The first major poetry collection from an award-winning student of Robert Pinsky, exploring the inherited trauma within his Japanese American family, his life as an artist, and his bond with his wife

Product Code: 3181
ISBN: 9780807015889
Format: Hardback
Publisher: Beacon Press
Pages: 112
Published Date: 10/04/2022
Availability:In stock
Price: $16.00

In 65 lyric poems organized into a triptych, Common Grace offers an important new lens into Asian American life, art, and love.

Part 1, “Soul Sauce,” describes the poet’s life as a practicing visual artist, taking us from an early encounter with an inkwell at Roseland Elementary in 1969 to his professional outdoor easel perched on Long Island Sound.

Part 2, ‘Ubasute,” is named after the mythical Japanese practice wherein “a grown son lifts / his aged mother on his back, / delivers her to a mountain, / leaves her to die.” This concept frames a wrenching portrayal of his parents’ decline and death, reaching back to his father’s time in the American internment camps of WWII and his mother’s memories of the firebombing of Tokyo. It also anchors the 2 outer parts in the racial trauma and joys passed down from his parents.

Part 3, “Gutter Trees,” gives us affecting love poems to his wife and the creative lives they’ve built together.

Ranging in scope from private moments to the sweep of familial heritage, Caycedo-Kimura’s poems are artful, subtle, but never quiet.

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I. Soul Sauce

Family Anthem
Cal Tjader
Titling a poem
En Plein Air at Silver Sands State Park
Winter Psalm
Roseland Elementary, 1969
Elegy for Mrs. Mullane
In the Studio
North on Route 101
Daily news
La Sidrería
Taxi de Toledo
Turning Forty-Nine
Cross My Heart, Hope to Die
Autumnal Equinox

II. Ubasute

The Moon of Ubasute
Hand Tilling
Watching Grass Grow
Ride Home
The Miss Anita
Screaming Crows
The Hardest Part
Moving On
Artificial Flavors
Post-War Occupation
When You’re the Son
What’s Kept Alive
Mom Deciding
Tokyo Army Hospital, 1957
Afternoon Infusion

III. Gutter Trees

Five Minutes on High
Tripe Soup
Taste Test
On United Flight 2309
Marking territory
End of October
The Fern
Common Grace
Away in Boston, Riding the Green Line
The Art of Shoveling Snow
New Year’s Day
Foraging, July 2020
If this were the day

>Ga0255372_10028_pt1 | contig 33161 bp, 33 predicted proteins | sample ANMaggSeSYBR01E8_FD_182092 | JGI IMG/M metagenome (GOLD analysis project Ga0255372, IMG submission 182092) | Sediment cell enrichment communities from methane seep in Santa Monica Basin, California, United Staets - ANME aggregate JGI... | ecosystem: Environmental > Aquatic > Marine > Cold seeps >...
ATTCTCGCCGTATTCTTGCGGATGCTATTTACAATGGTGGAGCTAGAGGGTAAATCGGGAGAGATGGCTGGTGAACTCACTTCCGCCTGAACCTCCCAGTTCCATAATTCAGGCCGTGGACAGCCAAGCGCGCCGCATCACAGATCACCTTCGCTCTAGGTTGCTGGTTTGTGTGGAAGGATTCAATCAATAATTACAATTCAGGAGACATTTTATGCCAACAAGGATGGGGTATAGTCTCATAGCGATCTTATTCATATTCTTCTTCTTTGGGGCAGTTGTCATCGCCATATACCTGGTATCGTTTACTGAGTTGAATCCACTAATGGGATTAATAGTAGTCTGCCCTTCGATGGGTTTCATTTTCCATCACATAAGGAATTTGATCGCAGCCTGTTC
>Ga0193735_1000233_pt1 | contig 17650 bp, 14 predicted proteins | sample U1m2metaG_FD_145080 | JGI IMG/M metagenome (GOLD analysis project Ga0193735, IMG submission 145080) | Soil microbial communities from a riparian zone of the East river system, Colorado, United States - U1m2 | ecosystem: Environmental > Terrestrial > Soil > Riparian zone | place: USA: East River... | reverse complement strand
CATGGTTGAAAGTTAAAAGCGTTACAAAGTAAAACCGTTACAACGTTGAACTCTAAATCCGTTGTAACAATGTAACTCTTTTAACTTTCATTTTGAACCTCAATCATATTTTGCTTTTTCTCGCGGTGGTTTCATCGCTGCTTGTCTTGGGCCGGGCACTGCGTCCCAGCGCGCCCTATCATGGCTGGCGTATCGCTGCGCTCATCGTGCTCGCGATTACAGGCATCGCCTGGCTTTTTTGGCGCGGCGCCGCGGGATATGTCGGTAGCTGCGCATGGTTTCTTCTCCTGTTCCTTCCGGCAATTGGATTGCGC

Gutter Trees


“These well-wrought poems show a distinct artistic sensibility. Through personal loss, grief, and love, they enter the domain of history and human migrations. Common Grace is an uncommon book, elegant, at times tough-minded, also moving.” —Ha Jin, National Book Award–winning author of Waiting

“In vivid, moving poems that span cultures, generations, and geographies, Aaron Caycedo-Kimura’s Common Grace evokes the mysteries and wonder in everyday life. Here is a poet of clear-eyed originality, big-hearted and wise—and a book to read again and again.” —Matthew Thorburn, author of The Grace of Distance

“The quality of wonder, lucid and luminous, energizes Aaron Caycedo-Kimura’s Common Grace. In these poems, the visible world radiates meaning, memory becomes palpable, and loss is acknowledged. Caycedo-Kimura brings a wry, tender, musical and unsentimental attention to family love, sexual love, love of nature, and the underlying love of art.” —Robert Pinsky, 3-time United States Poet Laureate

“I love the tender, lyrical ‘labored stroke’ with which poet-painter Aaron Caycedo-Kimura makes his art. With a poet’s sensibility and an artist’s cool eye, he elegizes and celebrates his family’s heartbreaking, triumphant history, and his own. Common Grace, his first full-length collection, pays fluent loving attention to life and art—and their rewards glow!” —Gail Mazur, author of Land’s End: New and Selected Poems

“Aaron Caycedo-Kimura’s debut full-length collection, Common Grace, spans decades, geography, and poetic styles and forms. At once a moving yet unsentimental tribute to his Japanese parents (who wanted ‘no funeral no obituary in the newspaper’), as well as an ars poetica of an introverted poet-painter, Common Grace is no common book of poetry. A better tribute than any gravestone or obituary, Common Grace (with its striking images, chorus of different forms, and historical narratives, including those of Japanese internment) announces Caycedo-Kimura as an important new voice making art from the complexities and contradictions of being a third-generation Japanese American. In work that is both deeply personal and profoundly universal, Caycedo-Kimura, in looking at a photograph of his mother, writes (‘Tokyo Army Hospital, 1957,’): ‘She’s twenty-nine, half my age. I want to go back in time, tell her something wise or at least helpful, but having lived through a world war, she already knows more than I do.’ The poems in Common Grace offer us both beauty and wisdom in equal measure.” —Jennifer Franklin, author of No Small Gift

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